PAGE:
Tuesday, June 5, 2018
Nieuport NI 24 Bis
The Nieuport 24 was a French sesquiplane fighter aircraft during World War I designed by Gustave Delage as a replacement for the successful Nieuport 17. In the event its performance was little better than the type it was meant to replace, which was largely superseded by the SPAD S.7 instead. Operational Nieuport 24s served with French, British and Russian units, and the type also served widely as an advanced trainer.
The Nieuport 24 introduced a new fuselage of improved aerodynamic form, rounded wingtips, and a tail unit incorporating a small fixed fin and a curved rudder. The tailskid was sprung internally and had a neater appearance than that on earlier Nieuports. A 130 hp Le Rhône rotary engine was fitted.
There were initial structural problems with the new tail, and most production aircraft of the type were of the Nieuport 24bis model, which retained the fuselage and wings of the 24, but reverted to the Nieuport 17 type tailplane, tailskid and rectangular balanced rudder. The new tail was finally standardised on the Nieuport 27.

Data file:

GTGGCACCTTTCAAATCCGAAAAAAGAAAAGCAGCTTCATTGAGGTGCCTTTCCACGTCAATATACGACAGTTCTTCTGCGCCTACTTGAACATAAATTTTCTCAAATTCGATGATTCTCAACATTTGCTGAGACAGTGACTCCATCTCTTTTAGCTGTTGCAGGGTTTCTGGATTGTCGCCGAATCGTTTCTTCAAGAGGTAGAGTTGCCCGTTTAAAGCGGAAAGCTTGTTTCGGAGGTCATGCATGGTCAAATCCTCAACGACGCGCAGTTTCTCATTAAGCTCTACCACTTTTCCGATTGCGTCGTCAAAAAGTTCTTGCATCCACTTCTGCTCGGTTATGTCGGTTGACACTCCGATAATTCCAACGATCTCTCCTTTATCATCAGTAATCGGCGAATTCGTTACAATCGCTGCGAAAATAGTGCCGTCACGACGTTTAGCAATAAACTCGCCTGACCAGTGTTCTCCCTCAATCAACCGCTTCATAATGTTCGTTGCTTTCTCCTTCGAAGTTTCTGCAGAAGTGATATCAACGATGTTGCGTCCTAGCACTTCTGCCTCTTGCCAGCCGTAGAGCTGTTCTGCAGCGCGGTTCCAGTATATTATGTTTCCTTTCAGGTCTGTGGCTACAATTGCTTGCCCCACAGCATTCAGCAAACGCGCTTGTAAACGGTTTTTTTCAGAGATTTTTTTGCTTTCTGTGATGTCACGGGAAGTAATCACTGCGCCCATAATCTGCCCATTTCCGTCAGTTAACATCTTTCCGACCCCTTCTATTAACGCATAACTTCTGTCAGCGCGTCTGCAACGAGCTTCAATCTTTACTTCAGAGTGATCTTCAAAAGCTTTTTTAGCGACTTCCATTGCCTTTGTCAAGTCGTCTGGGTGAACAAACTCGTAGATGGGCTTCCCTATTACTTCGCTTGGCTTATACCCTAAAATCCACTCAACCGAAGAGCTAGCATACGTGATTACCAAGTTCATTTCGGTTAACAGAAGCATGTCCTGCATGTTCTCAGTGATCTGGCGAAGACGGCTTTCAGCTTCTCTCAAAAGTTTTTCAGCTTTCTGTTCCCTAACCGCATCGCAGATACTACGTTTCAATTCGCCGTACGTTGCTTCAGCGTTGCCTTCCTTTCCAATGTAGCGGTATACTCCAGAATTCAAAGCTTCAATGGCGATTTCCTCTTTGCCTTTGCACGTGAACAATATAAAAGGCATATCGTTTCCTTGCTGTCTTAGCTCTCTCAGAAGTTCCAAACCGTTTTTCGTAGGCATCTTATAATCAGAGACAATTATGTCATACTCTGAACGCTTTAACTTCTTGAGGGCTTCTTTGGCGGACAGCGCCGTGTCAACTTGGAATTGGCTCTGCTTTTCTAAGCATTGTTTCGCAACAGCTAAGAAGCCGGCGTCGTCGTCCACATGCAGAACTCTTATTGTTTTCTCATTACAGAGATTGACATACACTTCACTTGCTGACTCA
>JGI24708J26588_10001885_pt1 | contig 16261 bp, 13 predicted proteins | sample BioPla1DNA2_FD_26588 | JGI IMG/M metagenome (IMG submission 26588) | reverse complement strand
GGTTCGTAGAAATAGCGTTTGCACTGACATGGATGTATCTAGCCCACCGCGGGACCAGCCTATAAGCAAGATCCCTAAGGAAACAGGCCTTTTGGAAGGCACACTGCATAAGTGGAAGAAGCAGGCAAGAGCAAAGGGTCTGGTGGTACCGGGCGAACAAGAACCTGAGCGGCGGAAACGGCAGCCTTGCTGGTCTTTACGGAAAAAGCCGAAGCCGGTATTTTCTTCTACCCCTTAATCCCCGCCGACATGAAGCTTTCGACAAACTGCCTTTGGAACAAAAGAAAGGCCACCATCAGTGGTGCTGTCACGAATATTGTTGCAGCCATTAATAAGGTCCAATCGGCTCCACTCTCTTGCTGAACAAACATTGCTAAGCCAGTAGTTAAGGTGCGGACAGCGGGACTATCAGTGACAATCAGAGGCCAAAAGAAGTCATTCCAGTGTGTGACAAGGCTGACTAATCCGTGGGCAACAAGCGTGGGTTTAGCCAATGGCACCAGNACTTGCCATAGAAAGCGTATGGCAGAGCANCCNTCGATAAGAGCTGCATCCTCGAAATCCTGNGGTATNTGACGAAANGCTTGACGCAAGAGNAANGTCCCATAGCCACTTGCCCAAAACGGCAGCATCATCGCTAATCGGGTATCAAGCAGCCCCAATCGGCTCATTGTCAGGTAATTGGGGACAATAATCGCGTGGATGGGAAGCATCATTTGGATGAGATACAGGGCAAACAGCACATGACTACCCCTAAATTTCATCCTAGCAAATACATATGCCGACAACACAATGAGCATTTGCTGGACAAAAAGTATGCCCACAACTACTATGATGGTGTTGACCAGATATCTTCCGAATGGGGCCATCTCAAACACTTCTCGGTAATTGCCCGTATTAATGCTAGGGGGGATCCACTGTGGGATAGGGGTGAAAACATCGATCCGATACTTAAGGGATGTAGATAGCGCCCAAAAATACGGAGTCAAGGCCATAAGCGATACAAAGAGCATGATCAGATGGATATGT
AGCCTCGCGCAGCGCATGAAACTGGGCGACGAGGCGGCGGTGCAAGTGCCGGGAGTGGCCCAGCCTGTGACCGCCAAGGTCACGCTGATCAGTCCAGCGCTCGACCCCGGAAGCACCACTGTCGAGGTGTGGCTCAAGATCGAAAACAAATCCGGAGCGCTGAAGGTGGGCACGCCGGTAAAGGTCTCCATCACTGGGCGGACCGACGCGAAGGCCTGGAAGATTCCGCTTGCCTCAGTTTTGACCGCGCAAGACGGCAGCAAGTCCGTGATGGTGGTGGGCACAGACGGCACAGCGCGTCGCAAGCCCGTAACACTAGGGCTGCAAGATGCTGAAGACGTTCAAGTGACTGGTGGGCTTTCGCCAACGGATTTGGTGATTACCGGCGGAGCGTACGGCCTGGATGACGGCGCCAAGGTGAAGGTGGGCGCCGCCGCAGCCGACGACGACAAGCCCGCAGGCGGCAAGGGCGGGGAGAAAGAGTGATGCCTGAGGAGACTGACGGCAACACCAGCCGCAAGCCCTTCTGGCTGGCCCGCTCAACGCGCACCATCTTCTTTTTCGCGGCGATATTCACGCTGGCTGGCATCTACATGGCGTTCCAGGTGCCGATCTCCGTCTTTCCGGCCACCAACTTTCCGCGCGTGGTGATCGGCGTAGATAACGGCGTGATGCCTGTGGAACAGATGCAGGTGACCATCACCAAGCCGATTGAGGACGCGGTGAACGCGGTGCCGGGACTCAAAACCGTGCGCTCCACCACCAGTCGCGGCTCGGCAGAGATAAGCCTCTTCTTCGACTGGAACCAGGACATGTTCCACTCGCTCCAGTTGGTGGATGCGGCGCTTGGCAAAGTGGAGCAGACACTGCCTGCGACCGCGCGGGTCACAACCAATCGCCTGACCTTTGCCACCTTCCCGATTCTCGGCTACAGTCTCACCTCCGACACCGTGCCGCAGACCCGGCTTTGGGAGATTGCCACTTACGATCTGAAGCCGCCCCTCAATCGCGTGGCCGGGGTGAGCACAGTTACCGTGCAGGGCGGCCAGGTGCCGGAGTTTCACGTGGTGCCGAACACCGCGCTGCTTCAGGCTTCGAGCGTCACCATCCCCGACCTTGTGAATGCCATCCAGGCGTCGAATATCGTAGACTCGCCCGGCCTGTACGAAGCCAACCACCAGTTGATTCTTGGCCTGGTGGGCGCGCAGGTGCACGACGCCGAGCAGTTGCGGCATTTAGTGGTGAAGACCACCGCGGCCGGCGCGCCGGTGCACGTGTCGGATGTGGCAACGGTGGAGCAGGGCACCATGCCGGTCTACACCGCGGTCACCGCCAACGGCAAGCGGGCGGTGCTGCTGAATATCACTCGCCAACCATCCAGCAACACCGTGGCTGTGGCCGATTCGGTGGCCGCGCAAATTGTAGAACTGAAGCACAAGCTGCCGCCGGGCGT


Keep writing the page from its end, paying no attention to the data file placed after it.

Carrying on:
A batch of Nieuport 24bis were built in England for the Royal Naval Air Service.
The standard armament of the Nieuport 17 (a synchronised Vickers in French service - a Lewis gun on a Foster mounting on the top wing in British service) was retained to save weight and retain a good performance, although many 24s were used as advanced trainers and normally flown without guns.
In the summer of 1917, when the Nieuport 24 and 24bis. were coming off the production line, most French fighter squadrons were replacing their Nieuport 17s with SPAD S.VIIs – and many of the new fighters went to fighter training schools, and to France’s allies, including the Russians, and the British, who used theirs well into 1918, due to a shortage of S.E.5as. A few French units retained the Nieuport through late 1917 – the type was actually preferred by some pilots, especially the famous Charles Nungesser.
Some of the large number of Nieuport advanced trainers bought by the Americans for their flying schools in France in November 1917 were 24s or 24bis.